ammonoids is characterized by extremely high turnover rates.

Abstract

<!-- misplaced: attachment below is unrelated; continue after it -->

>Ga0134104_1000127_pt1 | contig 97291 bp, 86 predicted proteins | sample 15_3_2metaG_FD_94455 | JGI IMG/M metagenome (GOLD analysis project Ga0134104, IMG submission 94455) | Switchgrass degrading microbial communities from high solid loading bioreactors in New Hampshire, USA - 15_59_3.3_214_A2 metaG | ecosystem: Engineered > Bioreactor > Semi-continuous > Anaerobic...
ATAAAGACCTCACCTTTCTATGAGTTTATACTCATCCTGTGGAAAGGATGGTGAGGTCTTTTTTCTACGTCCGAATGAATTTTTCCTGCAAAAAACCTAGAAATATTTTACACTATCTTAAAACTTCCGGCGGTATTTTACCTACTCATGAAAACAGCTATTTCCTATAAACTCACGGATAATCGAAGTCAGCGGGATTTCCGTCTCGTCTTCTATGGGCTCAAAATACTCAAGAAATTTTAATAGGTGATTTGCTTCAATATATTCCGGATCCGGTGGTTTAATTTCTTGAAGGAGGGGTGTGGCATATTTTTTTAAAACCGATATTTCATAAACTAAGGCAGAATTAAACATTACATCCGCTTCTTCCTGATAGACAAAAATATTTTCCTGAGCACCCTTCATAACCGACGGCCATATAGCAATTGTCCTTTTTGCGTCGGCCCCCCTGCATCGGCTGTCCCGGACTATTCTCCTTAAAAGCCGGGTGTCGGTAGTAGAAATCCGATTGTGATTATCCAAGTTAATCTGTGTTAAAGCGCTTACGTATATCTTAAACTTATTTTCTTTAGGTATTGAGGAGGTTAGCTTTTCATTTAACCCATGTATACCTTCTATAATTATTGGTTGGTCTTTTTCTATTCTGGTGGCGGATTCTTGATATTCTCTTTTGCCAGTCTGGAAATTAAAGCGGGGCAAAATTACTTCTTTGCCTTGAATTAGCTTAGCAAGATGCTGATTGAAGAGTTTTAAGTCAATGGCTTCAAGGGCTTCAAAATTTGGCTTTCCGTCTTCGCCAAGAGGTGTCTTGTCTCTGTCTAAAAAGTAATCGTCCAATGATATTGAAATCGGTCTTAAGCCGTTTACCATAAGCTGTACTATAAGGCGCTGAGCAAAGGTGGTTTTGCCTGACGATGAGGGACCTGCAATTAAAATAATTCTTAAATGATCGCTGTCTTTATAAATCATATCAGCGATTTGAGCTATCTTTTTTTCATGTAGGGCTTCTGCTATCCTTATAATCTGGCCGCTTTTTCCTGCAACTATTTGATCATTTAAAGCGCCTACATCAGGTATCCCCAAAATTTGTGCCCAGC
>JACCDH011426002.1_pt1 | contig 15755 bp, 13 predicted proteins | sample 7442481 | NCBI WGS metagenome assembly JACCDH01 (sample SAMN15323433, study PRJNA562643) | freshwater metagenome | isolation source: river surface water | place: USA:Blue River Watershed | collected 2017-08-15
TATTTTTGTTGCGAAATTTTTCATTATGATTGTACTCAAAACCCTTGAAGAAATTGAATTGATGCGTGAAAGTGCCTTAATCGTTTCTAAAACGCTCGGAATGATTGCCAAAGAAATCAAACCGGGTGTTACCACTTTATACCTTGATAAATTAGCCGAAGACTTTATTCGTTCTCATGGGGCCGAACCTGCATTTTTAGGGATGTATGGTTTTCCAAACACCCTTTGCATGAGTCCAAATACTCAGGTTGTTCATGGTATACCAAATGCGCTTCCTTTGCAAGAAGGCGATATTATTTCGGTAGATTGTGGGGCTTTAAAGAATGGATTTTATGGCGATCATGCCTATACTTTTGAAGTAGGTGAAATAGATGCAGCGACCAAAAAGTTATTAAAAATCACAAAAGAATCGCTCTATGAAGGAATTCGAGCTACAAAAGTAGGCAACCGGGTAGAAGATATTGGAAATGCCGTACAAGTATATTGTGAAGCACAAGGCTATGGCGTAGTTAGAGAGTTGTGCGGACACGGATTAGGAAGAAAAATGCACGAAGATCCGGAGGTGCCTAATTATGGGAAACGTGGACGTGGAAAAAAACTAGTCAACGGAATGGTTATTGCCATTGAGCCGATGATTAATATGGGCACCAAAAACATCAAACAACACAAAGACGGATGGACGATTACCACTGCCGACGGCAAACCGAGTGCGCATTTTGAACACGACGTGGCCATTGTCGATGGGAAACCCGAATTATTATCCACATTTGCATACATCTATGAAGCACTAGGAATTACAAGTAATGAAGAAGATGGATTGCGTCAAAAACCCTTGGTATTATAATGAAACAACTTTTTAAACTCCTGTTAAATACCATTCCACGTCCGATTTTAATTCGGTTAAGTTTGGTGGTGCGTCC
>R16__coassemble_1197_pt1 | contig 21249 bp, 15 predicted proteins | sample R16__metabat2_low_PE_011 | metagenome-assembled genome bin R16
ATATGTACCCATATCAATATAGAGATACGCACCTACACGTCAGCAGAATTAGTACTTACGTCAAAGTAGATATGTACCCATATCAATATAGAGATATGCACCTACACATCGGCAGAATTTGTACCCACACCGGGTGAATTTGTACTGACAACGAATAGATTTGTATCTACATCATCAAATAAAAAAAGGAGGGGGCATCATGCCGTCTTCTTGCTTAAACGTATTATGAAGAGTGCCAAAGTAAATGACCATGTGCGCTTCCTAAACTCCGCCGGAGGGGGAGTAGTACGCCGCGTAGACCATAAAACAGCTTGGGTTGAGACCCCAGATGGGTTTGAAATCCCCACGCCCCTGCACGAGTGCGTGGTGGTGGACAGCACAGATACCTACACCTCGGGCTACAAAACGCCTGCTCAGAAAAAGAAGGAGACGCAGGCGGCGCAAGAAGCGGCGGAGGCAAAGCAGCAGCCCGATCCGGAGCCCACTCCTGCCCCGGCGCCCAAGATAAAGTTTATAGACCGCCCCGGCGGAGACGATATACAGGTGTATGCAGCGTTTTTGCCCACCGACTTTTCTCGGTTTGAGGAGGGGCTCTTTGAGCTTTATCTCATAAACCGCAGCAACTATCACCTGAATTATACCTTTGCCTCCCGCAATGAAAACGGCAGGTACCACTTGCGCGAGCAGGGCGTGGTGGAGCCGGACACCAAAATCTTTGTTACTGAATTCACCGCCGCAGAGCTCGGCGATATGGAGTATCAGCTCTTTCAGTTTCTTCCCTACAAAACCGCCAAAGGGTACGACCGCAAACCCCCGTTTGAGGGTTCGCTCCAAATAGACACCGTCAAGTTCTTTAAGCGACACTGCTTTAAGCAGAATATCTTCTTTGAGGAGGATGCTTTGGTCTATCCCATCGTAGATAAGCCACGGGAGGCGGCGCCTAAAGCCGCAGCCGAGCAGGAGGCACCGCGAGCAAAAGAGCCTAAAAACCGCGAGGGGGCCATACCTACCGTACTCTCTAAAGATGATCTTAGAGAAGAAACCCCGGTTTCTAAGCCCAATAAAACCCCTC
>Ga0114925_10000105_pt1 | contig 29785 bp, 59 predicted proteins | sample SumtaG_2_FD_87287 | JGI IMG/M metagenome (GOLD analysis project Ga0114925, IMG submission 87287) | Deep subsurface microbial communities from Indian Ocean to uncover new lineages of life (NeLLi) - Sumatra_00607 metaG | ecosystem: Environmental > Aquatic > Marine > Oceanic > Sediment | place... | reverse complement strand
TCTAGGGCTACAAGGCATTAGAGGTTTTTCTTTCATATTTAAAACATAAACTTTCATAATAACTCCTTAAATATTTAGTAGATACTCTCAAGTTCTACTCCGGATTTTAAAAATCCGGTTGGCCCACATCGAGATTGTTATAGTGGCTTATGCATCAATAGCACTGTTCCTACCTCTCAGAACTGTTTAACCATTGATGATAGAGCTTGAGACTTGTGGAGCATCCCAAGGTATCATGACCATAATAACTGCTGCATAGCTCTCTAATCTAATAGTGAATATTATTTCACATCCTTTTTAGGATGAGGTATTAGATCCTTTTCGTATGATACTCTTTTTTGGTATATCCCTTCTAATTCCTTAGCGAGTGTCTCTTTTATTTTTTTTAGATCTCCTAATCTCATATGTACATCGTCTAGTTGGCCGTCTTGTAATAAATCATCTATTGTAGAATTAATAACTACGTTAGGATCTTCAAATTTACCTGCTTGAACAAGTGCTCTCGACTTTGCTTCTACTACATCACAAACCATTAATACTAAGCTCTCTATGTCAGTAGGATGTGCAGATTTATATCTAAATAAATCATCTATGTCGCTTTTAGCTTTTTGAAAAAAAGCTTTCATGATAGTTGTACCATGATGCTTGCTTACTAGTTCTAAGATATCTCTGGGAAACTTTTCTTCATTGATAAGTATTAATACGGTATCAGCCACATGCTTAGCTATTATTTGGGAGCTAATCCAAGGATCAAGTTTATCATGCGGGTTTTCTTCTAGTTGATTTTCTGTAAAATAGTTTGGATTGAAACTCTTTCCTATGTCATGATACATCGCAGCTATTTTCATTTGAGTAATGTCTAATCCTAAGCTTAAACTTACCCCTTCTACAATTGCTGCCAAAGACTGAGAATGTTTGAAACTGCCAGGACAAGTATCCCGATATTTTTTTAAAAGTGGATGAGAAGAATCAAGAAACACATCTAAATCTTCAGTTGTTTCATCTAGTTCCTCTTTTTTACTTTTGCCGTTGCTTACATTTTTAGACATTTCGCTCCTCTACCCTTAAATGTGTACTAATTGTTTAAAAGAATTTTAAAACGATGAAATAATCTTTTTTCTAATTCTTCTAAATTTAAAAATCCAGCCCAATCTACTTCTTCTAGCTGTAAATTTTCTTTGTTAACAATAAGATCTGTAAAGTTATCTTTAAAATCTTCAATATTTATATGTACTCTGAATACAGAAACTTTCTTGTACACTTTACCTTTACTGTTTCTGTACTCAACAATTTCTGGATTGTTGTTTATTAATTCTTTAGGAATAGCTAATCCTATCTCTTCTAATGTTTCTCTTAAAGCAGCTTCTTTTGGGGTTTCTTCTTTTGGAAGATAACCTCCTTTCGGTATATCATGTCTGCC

The end-Permian mass extinction is the biggest known crisis in life history and wiped out more than 90% of all marine species. In its aftermath, the Early Triassic was a time of profound instabilities in the sedimentary, geochemical and climatic evolution. Full recovery of many marine, essentially benthic clades as well as pre-crisis level of marine ecosystem complexity was not reached until the Middle Triassic (e.g. reefal communities). On the contrary, at least some faunal groups such as ammonoids and conodonts recovered much faster than other marine clades. However, the evolution of Early Triassic ammonoids was not a smooth, nor a gradual process. It was characterized by the following main features: (i) a very low diversity in the Griesbachian (early Induan), (ii) a moderate diversity increase in the Dienerian (late Induan), (iii) an explosive radiation in the early Smithian (early Olenekian), (iv) a late Smithian extinction event followed by (v) a second explosive radiation in the early Spathian (late Olenekian). In the first part of this thesis, the first report of reasonably well preserved Griesbachian and Dienerian ammonoids from South China is provided. Since localities yielding ammonoids of this time interval are rare in the low palaeolatitude record, our report is a significant contribution to the biostratigraphy and biogeography of the evolutionary recovery of ammonoids. However, the record of Griesbachian and Dienerian ammonoid still remains far from complete in the Tethyan realm. Second, the Lower Triassic sedimentary record from the Tulong area in South Tibet is entirely documented for the first time. New age control is provided by ammonoid and conodont biostratigraphy. Comparison of the Tulong record with other Tethyan localities reveals striking similar facies in parts of the Lower Triassic record. Deciphering such large-scale patterns may provide new insights into the climatic control that regulated sedimentation and the Early Triassic biotic recovery, as well. High-resolution sampling leads to a new carbonate carbon isotope record for the Early Triassic in South Tibet, which provides additional evidence for the global character of the carbon cycle instabilities during the recovery interval, thus confirming the well-documented perturbations of the global carbon cycle in the aftermath of the Permian–Triassic mass extinction event. The main part of this dissertation focuses on the taxonomic revision and biostratigraphy of Smithian ammonoid faunas from several basins of the Northern Indian Margin. We conducted extensive field studies in two classical regions for the Early Triassic, namely the Salt Range (Pakistan) and Spiti (Indian Himalayas). Additionally, we studied a section at Tulong (South Tibet) as well as extremely ammonoid-rich exotic blocks of Hallstatt Limestone in the Oman Mountains. Our abundant, bed-rock-controlled and well-preserved material enables us to revise many classical ammonoid taxa that were previously only poorly known. Each species is analyzed to account for its intraspecific variation and its ontogenetic changes. Moreover, a large number of new taxa was found, which enables us to define one new family, 23 new genera and 41 new species.